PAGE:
Today, I received an email from a “constitutional law professor” chastising me for an argument I made in the most recent installment of my continuing series on The Federalist Papers at the Tenth Amendment Center.
It was clear from the outset of the email that this professor either had not read past the article’s headline, or he suffers from some type of severe reading comprehension problem. The email is indicative of the condescension and lack of critical thinking we deal with from so-called experts all the time.
Following is his email, and my response.
Mr. Mike Maharrey,
I wanted to email you today after coming across some of your writing on the 10th Amendment Center webpage regarding Hamilton’s Federalist 16. As a Constitutional scholar I have read extensively through the Federalist and Anti-Federalist papers. Your interpretation really jumped out at me since it missed a very key point in Hamilton’s No. 16. Hamilton was not writing about nullification. He was making a point to show how the Confederation, that predates the current Constitution, failed to function. If you recall the title of No. 16 is, “Inability of the Confederation to Enforce Its Laws” you can plainly see that Hamilton was speaking to the failings of the government prior to our current Constitution. It is completely and utterly inapplicable to our modern system.
Quite ironically to your organization, Hamilton was speaking to the failing because under the Articles of Confederation states could nullify federally made law. The point of No. 16 is literally the opposite of your movement’s agenda.
Regardless of other parts of the Constitution you may want to review Article 6 Supremacy Clause and relevant jurisprudence relating to federal law being the ‘supreme law of the land.’
I can only conclude from your email that you never read past the headline of my article. I never asserted that Hamilton was “writing about nullification.” My point was that he “unwittingly” revealed a truth that validates the nullification strategy of state non-cooperation. Here is what I actually wrote.
Hamilton then cites objections to state legislatures playing a role in bringing federal measures into effect, In so-doing, he unwittingly lays the foundation of state nullification.
‘If the interposition of the State legislatures be necessary to give effect to a measure of the Union, they have only NOT TO ACT, or to ACT EVASIVELY, and the measure is defeated.’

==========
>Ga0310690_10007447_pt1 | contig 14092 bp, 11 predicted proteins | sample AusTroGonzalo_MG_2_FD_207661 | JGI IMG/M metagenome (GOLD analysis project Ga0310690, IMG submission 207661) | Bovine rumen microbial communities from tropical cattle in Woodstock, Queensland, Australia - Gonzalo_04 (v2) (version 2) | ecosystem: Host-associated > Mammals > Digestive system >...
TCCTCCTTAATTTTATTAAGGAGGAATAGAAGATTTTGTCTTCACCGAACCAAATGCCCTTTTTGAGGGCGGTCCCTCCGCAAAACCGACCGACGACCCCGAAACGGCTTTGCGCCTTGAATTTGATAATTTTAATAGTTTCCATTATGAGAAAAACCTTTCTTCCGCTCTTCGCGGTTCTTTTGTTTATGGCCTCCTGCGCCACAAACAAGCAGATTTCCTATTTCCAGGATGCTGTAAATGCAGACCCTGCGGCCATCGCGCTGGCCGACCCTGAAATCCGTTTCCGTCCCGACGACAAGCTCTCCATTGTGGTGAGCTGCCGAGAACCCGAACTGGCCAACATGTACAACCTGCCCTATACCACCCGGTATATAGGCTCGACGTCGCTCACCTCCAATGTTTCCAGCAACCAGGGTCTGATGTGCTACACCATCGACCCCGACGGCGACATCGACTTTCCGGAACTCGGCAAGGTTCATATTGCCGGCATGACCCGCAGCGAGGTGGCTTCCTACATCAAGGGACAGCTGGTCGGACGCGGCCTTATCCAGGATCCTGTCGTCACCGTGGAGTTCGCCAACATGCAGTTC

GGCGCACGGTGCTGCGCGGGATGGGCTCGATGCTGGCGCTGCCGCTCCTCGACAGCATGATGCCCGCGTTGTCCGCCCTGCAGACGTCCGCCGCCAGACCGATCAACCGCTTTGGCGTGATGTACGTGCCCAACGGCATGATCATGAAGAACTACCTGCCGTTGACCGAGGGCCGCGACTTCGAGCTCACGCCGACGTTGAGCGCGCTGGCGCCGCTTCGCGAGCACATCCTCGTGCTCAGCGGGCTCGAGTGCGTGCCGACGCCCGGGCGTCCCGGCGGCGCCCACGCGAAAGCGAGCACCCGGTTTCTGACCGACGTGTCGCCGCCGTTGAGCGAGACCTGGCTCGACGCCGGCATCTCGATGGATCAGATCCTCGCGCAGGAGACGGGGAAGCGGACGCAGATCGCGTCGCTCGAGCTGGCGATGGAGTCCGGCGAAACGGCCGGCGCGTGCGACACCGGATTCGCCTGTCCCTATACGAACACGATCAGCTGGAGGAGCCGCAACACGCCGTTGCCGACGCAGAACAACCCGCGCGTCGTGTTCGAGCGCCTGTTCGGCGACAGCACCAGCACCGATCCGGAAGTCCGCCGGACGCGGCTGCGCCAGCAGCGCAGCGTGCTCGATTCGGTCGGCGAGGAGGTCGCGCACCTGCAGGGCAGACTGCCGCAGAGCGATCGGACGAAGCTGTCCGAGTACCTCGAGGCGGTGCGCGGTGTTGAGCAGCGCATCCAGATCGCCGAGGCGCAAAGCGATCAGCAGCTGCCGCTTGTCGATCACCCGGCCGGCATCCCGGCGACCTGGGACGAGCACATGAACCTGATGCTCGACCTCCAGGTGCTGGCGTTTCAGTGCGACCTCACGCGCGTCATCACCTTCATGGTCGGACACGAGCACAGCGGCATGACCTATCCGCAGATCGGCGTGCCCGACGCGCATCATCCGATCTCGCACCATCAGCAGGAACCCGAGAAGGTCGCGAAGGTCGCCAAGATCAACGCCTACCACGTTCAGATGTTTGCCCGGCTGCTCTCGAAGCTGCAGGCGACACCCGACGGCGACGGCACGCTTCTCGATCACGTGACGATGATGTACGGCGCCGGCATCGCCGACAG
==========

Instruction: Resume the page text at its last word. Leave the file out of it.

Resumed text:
Hamilton got what he wanted in one sense. State legislatures have no say in approving or disapproving federal measures. The federal government acts directly on the American people. But states still play a significant role in enforcing the federal government’s will.
While state legislatures do not approve federal measures directly, the federal government almost always depends on state resources and personnel to carry them into effect. By refusing to act, states have the power to defeat federal measures for all practical purposes.
In fact, state interposition is necessary to enforce federal will today because the federal government depends on state cooperation to implement and enforce virtually all of its acts, regulations, programs and laws. Therefore, states can nullify them in effect by withdrawing that vital support.
So, I never said that Hamilton was somehow advocating nullification. I said that his observations regarding states in Federalist #16 reveal the federal government’s weakness and validates this particular nullification strategy. In fact, Madison advocated exactly this kind of non-cooperation in Federalist #46 as a way to check federal power.
I appreciate your recommendation to review the “supremacy clause.” But in fact, I am quite familiar with it, including the all-important words “in pursuance thereof.” I understand why a lot of people miss those. Constitutional scholars tend to replace them with an ellipsis when writing for the general public. As a result, a lot of people operate under the misguided notion that the federal government can do whatever it wants because – “supremacy.” In fact, federal supremacy was meant to be limited to constitutionally delegated powers.
You may want to review Jefferson’s original draft of the Kentucky Resolutions and Madison’s Virginia Resolutions of 1798. I will extend to you the same challenge I have offered to numerous constitutional law professors – refute their logic and understanding of the structure of the federal government and the authority of the states using ratification era sources.
Have a lovely weekend,